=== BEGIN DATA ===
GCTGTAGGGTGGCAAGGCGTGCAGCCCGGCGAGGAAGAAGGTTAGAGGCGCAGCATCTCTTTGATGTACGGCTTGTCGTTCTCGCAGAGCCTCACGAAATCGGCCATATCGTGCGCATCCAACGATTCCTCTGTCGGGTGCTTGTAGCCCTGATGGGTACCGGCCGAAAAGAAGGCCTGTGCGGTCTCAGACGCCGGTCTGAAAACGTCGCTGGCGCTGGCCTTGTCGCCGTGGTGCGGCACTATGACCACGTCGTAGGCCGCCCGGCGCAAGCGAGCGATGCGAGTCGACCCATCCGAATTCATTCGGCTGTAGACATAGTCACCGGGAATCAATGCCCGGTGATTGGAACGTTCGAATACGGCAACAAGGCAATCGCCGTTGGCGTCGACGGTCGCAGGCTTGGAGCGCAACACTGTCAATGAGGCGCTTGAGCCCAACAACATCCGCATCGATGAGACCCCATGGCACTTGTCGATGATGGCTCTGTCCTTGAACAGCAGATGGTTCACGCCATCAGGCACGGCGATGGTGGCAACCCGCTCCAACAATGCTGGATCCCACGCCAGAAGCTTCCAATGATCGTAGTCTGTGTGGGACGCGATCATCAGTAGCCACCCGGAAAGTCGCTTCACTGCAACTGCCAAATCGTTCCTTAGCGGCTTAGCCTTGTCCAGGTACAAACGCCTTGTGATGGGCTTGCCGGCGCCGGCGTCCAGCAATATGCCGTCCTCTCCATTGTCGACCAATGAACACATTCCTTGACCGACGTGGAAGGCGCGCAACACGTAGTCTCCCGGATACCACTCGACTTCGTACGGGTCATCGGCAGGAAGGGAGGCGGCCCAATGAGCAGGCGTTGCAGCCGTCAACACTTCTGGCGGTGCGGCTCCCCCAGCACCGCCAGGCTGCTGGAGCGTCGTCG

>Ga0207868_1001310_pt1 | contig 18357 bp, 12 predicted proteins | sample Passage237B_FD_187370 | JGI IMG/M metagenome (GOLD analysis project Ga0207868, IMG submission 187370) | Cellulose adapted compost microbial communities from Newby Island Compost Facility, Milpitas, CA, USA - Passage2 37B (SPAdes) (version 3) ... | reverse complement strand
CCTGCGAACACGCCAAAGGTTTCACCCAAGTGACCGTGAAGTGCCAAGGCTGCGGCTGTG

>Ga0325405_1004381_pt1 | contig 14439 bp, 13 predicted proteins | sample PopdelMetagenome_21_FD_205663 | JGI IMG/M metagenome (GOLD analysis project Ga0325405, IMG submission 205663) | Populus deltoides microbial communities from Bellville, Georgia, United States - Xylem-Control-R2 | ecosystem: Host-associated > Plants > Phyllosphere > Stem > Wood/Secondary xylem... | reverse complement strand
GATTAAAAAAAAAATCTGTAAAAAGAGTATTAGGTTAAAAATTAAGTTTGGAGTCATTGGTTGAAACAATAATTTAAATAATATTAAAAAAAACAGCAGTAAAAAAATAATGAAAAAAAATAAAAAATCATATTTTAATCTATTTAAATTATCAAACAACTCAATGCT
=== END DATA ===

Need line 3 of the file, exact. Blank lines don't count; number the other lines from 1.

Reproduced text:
CCTGCGAACACGCCAAAGGTTTCACCCAAGTGACCGTGAAGTGCCAAGGCTGCGGCTGTG